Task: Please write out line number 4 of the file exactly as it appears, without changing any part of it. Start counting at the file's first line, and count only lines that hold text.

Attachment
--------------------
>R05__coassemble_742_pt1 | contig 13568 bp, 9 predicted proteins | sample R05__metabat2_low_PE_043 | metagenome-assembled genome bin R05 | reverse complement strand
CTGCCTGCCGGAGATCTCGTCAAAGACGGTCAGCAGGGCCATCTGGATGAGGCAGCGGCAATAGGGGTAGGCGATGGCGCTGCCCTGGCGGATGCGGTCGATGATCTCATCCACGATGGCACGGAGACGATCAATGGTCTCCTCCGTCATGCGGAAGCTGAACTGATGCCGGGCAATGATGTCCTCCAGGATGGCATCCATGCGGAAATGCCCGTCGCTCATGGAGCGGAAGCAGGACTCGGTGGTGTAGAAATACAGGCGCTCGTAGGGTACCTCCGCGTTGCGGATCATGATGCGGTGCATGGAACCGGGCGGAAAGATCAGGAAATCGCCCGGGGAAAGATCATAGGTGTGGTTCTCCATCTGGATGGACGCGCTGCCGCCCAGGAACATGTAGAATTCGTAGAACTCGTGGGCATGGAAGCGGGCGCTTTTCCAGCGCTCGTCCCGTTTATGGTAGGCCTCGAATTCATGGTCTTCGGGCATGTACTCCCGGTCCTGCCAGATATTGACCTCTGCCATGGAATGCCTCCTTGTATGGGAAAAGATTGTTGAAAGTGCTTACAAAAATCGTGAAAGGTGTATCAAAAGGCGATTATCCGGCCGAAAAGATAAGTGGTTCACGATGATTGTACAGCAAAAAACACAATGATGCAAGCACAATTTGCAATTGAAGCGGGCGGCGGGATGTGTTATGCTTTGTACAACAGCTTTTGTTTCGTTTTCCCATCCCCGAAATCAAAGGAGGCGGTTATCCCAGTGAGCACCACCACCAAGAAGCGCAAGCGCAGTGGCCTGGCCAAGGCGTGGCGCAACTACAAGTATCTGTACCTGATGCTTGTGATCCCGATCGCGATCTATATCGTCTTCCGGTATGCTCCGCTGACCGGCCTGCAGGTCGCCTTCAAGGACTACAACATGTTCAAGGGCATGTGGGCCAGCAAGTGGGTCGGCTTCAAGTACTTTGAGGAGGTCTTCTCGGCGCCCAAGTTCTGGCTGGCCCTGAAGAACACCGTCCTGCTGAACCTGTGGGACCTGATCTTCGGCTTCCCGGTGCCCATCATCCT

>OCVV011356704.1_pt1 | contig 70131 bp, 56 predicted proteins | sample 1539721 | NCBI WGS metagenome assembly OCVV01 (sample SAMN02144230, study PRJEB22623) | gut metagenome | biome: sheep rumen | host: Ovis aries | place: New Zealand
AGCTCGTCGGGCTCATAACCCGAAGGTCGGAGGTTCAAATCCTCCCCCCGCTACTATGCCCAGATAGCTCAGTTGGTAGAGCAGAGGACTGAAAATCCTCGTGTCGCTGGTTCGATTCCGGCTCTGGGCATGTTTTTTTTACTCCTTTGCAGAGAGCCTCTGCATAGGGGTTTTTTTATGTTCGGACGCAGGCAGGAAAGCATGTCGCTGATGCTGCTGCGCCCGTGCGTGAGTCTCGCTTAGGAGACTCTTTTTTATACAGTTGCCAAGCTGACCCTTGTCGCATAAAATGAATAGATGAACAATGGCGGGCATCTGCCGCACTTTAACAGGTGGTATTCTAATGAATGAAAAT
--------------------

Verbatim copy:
AGCTCGTCGGGCTCATAACCCGAAGGTCGGAGGTTCAAATCCTCCCCCCGCTACTATGCCCAGATAGCTCAGTTGGTAGAGCAGAGGACTGAAAATCCTCGTGTCGCTGGTTCGATTCCGGCTCTGGGCATGTTTTTTTTACTCCTTTGCAGAGAGCCTCTGCATAGGGGTTTTTTTATGTTCGGACGCAGGCAGGAAAGCATGTCGCTGATGCTGCTGCGCCCGTGCGTGAGTCTCGCTTAGGAGACTCTTTTTTATACAGTTGCCAAGCTGACCCTTGTCGCATAAAATGAATAGATGAACAATGGCGGGCATCTGCCGCACTTTAACAGGTGGTATTCTAATGAATGAAAAT